Sarah Matthew has something to say, but she’s not giving away exactly what.
“Art should pull the viewer out of their comfort zone,” she said at the recent opening of her Icons to Extinction exhibition at the Community Heritage & Arts Village Gallery.
“It should challenge people to think for themselves.”
Inside white framed poster boards are digitally constructed prints of “Rose brand bat brains with wood rose gravy”, “honest to goodness Rakitu weka pies” and “Titi concentrated mutton bird soup”, with nods to the works of Andy Warhol and Barbara Kruger; promises that “you can make a fortune breeding frogs for frog legs with Aotea Frog Canning Company” and Greetings from Aotea “you will be 10% happier here”; “Branded Kōkopu” in a sardine tin; ‘Pantone’ colours in shades of yellow (Shame) and army green (Whakamā) and William Morris-like wallpaper designs with native flowers, birds and rats.
There’s a wind-up kiwi that bangs its head on a brick wall, bolted up Nature Heritage books, and outtakes from sacking that supposedly contained “Barrier Whaling Co. Ltd. Whale Meal Stock Food.”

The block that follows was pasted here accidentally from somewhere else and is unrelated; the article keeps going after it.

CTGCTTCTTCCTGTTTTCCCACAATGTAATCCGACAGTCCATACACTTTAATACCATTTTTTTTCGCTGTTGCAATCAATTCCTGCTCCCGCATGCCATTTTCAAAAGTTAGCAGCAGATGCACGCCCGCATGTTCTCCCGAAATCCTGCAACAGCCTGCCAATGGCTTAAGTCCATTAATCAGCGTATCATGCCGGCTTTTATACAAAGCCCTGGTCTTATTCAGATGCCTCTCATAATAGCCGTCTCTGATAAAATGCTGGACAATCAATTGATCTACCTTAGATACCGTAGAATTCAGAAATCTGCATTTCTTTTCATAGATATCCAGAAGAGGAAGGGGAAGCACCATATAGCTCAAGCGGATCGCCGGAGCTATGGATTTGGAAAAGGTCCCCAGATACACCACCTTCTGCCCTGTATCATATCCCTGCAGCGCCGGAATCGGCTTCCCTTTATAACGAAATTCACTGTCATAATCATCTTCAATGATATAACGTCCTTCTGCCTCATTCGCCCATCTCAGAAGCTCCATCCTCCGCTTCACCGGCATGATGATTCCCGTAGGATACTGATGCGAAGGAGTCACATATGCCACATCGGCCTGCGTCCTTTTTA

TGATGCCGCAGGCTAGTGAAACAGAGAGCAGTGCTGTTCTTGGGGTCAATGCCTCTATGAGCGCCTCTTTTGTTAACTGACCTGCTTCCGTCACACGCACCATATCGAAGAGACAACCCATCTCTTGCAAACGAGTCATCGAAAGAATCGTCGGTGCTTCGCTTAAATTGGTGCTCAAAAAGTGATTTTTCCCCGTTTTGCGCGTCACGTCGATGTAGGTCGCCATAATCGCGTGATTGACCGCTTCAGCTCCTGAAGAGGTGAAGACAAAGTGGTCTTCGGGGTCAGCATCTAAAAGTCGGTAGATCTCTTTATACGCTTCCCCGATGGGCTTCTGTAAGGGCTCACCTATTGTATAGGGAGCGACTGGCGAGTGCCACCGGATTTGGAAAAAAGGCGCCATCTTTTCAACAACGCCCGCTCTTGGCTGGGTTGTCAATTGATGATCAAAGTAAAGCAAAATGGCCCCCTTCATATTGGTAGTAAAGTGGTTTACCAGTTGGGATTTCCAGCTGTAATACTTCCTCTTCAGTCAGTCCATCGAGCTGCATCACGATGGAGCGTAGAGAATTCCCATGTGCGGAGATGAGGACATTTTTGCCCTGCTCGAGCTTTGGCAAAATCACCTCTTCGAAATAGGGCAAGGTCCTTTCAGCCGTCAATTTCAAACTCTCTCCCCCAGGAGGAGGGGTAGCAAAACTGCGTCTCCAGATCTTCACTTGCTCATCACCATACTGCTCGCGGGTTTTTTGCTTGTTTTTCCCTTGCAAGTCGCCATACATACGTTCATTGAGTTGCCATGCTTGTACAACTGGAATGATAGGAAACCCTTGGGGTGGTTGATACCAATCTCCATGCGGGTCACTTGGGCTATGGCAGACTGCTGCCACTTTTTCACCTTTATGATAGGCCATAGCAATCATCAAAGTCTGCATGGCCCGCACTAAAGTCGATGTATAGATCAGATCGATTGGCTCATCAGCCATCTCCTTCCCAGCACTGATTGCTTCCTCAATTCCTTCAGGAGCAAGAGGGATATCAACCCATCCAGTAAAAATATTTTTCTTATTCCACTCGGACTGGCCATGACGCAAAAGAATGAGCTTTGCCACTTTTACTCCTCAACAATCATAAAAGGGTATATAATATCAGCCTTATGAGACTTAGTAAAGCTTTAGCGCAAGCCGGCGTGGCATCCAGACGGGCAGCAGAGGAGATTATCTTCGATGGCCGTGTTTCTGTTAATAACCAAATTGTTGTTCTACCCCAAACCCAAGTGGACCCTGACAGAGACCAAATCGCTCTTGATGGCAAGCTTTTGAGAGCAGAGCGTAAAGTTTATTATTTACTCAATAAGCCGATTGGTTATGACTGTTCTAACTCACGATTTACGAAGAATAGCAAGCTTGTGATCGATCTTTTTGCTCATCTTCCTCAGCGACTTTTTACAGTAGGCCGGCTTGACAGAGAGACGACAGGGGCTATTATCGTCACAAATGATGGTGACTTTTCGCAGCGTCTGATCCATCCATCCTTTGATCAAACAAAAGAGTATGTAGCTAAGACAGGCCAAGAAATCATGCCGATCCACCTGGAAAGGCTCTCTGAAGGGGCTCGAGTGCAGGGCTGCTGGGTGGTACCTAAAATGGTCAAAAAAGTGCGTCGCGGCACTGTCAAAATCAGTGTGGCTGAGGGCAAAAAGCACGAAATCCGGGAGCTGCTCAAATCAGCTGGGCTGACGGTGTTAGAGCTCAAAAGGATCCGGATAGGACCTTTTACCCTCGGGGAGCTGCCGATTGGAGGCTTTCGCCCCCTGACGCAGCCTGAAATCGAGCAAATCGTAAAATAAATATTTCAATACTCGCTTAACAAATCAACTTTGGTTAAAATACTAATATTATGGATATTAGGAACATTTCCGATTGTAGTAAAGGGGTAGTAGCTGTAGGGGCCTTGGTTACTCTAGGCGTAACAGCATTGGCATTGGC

“Some is real, some is made up. I’ve used appropriation to create familiarity, tried to make it look cosha.
“At the end of the day, Nature is the currency. Funders and government bodies use it for advocacy and outreach. Marketing companies will make it into a print.
“I’m sure the irony will not be lost on you that while I’m talking about consumerism and Nature, I am also producing things for sale. Artists call it ‘the hustle’.”
Judging by the number of red stickers appearing below the works, she is succeeding.
The ‘Extinction to Icon’ exhibition runs until Wednesday 15th March.
The art gallery is open 10am – 4pm 7 days a week
Story by Tim Higham
Check out Sarah K Matthew and gallery events here – Great Barrier Island Community Heritage & Arts Village